Garrett (garote) wrote,

An interesting letter

To be perfectly honest, I can't remember if I ever sent this letter, and I'm fairly sure that I didn't. Now, almost ten years later, and with much greater perspective, I fully realize what I only suspected back then: When someone says, "Don't contact me; wait for me to contact you," what they really mean, and without a shred of doubt, is "I do not, and will not ever, want to see you again."

Even if they preface the statement with "I love you," there is no doubt. The statement basically invalidates the preface. Someone who loves you would never ask you to be silent, and you'd best face that and pick up the pieces without them.

Dear Carolyn

I've written three letters to you now, and thrown away each one, because I wasn't really happy with what any of them said. I feel that if I am going to violate our rule yet again, I'd better know exactly what I want to communicate, and why.

The first thing I have to tell you may alarm you. I don't want it to be taken at immediate face value because, by itself, it can imply things. It can imply things about my mental state, or my attitude, or my position. I don't want you to jump to any conclusions when this message has barely begun. It's taken me a lot of thought, and three discarded letters, to figure out a good way to present this. I still don't know if I'm right. But here I go anyway.

The disturbing thing I have to tell you, is this. Every single day, since the beginning of this new year, I have thought of you. Sometimes only in passing when I see something, or behave in a certain way, that reminds me of you. Sometimes I've brooded on the past, during my long drives between work and my room in Carlsbad, thinking of the conversations we had. But every day, at least once a day.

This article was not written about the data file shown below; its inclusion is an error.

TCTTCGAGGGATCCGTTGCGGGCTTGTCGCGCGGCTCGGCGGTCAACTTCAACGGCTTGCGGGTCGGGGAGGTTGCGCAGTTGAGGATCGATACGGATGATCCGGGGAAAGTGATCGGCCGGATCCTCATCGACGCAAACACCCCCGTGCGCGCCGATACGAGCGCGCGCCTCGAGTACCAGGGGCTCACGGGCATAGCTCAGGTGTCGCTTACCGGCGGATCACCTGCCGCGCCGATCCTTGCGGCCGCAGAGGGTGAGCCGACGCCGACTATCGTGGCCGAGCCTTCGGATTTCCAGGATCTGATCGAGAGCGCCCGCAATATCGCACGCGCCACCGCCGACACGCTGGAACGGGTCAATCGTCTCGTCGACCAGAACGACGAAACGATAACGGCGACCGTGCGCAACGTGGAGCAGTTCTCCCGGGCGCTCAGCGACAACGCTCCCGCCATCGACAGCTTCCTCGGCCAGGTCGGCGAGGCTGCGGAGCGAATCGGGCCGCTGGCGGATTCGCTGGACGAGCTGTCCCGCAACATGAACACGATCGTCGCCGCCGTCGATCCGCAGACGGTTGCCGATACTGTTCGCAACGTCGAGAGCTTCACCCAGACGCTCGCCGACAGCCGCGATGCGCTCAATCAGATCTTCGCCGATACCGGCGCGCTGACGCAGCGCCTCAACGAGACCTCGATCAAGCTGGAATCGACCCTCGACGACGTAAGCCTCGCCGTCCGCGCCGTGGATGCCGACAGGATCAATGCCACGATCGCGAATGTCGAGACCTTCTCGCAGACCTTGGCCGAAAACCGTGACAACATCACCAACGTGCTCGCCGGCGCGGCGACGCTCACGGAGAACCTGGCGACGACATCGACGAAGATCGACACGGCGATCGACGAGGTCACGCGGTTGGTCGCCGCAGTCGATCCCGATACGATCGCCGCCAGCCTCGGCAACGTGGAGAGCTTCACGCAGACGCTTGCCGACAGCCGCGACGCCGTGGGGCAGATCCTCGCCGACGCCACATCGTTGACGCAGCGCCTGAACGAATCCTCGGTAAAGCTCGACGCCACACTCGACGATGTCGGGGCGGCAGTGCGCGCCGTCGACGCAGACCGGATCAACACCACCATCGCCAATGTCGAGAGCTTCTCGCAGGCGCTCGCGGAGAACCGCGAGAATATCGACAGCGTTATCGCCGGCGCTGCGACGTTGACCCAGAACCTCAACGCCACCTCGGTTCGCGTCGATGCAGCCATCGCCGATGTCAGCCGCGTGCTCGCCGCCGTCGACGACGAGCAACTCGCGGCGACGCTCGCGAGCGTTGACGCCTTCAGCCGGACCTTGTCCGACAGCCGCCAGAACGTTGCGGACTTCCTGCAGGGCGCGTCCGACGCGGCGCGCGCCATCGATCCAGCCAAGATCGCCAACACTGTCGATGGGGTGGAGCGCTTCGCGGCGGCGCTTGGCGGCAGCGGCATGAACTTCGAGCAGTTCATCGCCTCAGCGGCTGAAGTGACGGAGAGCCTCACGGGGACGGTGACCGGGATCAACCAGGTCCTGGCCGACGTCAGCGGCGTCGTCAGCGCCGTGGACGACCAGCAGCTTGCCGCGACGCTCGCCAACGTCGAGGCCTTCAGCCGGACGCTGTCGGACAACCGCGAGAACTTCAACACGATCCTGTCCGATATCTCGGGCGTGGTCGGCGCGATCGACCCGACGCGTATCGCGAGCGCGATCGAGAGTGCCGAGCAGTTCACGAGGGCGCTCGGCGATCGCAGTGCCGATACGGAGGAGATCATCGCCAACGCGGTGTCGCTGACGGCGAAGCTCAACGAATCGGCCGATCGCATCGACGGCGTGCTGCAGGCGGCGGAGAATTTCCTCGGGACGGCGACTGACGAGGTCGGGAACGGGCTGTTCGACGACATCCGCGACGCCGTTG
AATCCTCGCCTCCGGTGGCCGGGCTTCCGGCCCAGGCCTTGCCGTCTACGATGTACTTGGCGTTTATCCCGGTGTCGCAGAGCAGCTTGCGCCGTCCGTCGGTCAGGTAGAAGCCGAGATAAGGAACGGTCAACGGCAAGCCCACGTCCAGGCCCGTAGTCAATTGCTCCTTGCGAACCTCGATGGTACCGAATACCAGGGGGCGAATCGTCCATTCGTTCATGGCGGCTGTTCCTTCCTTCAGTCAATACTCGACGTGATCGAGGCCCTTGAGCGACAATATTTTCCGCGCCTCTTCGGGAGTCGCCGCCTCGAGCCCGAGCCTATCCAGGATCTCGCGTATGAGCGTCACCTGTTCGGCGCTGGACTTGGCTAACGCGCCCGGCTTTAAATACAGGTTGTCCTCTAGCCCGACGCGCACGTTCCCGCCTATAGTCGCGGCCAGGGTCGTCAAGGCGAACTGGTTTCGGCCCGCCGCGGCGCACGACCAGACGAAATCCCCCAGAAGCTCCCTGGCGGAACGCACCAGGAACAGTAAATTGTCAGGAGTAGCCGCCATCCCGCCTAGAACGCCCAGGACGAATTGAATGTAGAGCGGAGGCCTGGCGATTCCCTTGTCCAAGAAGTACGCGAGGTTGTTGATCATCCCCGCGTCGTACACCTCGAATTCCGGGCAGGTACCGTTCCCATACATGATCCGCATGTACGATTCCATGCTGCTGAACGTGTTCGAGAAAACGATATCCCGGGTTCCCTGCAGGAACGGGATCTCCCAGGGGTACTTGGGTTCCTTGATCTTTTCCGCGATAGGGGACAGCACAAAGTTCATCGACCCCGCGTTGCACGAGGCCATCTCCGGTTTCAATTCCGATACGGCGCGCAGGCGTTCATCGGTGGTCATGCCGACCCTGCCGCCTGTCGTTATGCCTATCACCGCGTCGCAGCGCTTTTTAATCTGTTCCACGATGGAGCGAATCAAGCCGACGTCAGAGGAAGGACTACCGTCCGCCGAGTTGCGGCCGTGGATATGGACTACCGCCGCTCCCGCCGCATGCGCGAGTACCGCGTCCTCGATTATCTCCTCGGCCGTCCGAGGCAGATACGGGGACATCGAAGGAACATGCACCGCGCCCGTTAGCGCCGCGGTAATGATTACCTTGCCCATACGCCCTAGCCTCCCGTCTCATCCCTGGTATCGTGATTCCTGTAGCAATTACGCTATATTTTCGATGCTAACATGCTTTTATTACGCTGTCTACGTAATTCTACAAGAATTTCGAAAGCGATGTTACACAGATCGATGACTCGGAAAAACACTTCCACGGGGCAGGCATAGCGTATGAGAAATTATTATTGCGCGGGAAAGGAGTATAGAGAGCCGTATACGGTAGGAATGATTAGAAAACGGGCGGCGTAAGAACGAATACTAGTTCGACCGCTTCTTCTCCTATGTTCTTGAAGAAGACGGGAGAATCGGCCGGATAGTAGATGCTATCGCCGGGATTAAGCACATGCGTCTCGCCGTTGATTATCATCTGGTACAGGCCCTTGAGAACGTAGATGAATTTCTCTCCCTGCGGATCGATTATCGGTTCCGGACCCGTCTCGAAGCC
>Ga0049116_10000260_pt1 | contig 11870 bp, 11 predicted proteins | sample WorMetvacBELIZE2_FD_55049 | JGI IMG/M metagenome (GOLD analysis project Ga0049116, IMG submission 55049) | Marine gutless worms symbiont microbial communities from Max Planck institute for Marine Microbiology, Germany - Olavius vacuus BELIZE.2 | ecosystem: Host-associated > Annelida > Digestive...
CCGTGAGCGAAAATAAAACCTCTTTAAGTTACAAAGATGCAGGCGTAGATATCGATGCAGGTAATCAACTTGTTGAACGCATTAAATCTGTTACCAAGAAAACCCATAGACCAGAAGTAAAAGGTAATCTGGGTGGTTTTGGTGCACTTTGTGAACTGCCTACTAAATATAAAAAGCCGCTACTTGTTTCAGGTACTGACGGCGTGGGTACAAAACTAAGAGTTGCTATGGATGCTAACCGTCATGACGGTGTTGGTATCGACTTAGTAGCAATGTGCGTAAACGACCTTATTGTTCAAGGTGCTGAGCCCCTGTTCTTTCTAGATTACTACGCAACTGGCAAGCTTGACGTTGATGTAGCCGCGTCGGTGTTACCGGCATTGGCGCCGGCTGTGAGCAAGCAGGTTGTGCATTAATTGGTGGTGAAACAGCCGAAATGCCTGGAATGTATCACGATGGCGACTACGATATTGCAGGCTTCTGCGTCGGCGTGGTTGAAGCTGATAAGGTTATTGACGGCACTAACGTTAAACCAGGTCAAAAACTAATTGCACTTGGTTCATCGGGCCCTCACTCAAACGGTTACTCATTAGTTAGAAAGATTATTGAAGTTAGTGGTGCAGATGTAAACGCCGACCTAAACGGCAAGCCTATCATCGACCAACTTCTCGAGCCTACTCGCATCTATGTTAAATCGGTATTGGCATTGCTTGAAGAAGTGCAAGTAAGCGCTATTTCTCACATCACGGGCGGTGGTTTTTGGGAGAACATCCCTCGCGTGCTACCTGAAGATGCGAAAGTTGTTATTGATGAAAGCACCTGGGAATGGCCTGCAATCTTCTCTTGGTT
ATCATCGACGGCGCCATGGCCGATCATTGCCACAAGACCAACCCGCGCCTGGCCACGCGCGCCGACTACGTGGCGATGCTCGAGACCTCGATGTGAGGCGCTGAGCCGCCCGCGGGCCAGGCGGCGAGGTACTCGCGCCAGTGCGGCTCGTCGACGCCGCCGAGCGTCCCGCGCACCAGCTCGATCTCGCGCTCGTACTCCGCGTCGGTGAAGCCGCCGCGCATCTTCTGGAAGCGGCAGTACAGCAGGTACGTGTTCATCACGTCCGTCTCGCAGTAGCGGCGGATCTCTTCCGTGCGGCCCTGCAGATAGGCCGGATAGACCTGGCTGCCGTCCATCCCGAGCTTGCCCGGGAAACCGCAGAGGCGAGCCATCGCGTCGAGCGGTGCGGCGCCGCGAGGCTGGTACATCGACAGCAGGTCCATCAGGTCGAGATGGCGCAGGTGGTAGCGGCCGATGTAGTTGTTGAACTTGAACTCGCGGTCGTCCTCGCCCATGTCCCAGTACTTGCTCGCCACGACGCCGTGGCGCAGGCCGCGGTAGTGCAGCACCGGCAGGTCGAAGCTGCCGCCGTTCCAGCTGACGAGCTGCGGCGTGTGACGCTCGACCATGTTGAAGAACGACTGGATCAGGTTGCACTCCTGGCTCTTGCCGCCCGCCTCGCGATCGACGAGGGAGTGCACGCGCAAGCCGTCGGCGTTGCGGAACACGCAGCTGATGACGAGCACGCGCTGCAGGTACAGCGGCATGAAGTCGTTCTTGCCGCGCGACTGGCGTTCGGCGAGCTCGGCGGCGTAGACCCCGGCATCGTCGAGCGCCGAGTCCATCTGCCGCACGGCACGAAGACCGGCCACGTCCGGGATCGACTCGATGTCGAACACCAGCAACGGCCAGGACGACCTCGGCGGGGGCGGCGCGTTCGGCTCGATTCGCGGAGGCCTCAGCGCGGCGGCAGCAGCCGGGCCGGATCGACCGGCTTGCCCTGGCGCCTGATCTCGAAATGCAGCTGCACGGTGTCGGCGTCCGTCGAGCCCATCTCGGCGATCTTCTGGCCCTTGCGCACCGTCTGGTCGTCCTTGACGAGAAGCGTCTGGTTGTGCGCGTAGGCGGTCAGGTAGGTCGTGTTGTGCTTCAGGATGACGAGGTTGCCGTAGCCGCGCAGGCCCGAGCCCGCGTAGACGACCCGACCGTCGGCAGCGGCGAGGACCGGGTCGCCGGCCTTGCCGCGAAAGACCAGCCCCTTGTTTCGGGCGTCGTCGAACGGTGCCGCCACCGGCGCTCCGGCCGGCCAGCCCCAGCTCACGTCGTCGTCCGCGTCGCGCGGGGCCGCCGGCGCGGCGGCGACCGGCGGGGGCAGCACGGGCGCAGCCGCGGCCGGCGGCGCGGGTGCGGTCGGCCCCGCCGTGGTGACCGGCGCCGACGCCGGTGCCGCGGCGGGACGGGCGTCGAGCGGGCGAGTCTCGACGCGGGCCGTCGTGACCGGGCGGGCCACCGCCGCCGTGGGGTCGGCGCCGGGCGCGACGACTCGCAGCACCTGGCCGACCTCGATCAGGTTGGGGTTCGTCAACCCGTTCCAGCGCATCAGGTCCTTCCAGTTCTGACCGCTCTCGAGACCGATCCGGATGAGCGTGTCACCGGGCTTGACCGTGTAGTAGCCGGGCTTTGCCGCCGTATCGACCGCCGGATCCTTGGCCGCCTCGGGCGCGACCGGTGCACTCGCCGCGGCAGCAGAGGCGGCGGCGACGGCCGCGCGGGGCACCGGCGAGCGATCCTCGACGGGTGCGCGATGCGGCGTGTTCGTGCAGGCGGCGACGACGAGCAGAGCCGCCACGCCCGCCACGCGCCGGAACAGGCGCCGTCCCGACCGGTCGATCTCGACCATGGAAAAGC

The questions that leap to mind are, 'why?', and more specifically, 'why now, after this much time?'. I know you're wise, and have already figured out before the end of this sentence that if I am thinking like this, I am not dating anyone. I haven't been since last December. And before then, it's been a whirlwind of strange situations, multiple moves, and culture shock. That generally answers the question of 'Why now', but probably not the question of 'Why'.

Well, I've been wondering at that question for months now, obviously. You and I both know that sometimes brooding over something is detrimental, instead of beneficial. You and I also know that often the source of the brooding is something so obvious, and simple, that our minds leap right over it in a quest to build some more elaborate, more interesting, deeper meaning.

After enough thinking, I've been able to catch myself, and spot the simple, obvious reasons why you're on my mind.

Reason 1: You have been an intimate companion in the past, and I am lacking one right now, so naturally I'm thinking of past times, specifically the better times.

My dating experiences in the last year have reminded me that not all people favor thorough, intimate, and respectful conversation. Some people prefer to yell, or hide things for manipulative reasons, or talk down to and patronize the people they're with. Some people just aren't smart enough to keep up with themselves. Or they don't know the words or language to use when they need to step carefully.

Fact is, I've had a shitty time. Here's a little back-story, to elaborate. The first time I wanted to write you a letter was on my birthday, in a desperate explosion of grief at how alone I felt after my last breakup. I wanted to reach out to someone and have them understand where I was, see that I was suffering, and comfort me. I drafted a letter describing that night, how I'd sat in my new car and cried with the phone next to me, but it sounded so pitiful, and so terrible, and so imposing, that I changed my mind. I was no longer supposed to rely on, or have access to you, so that we could both re-establish ourselves. My letter felt like sabotage. So I never put it in the PO box.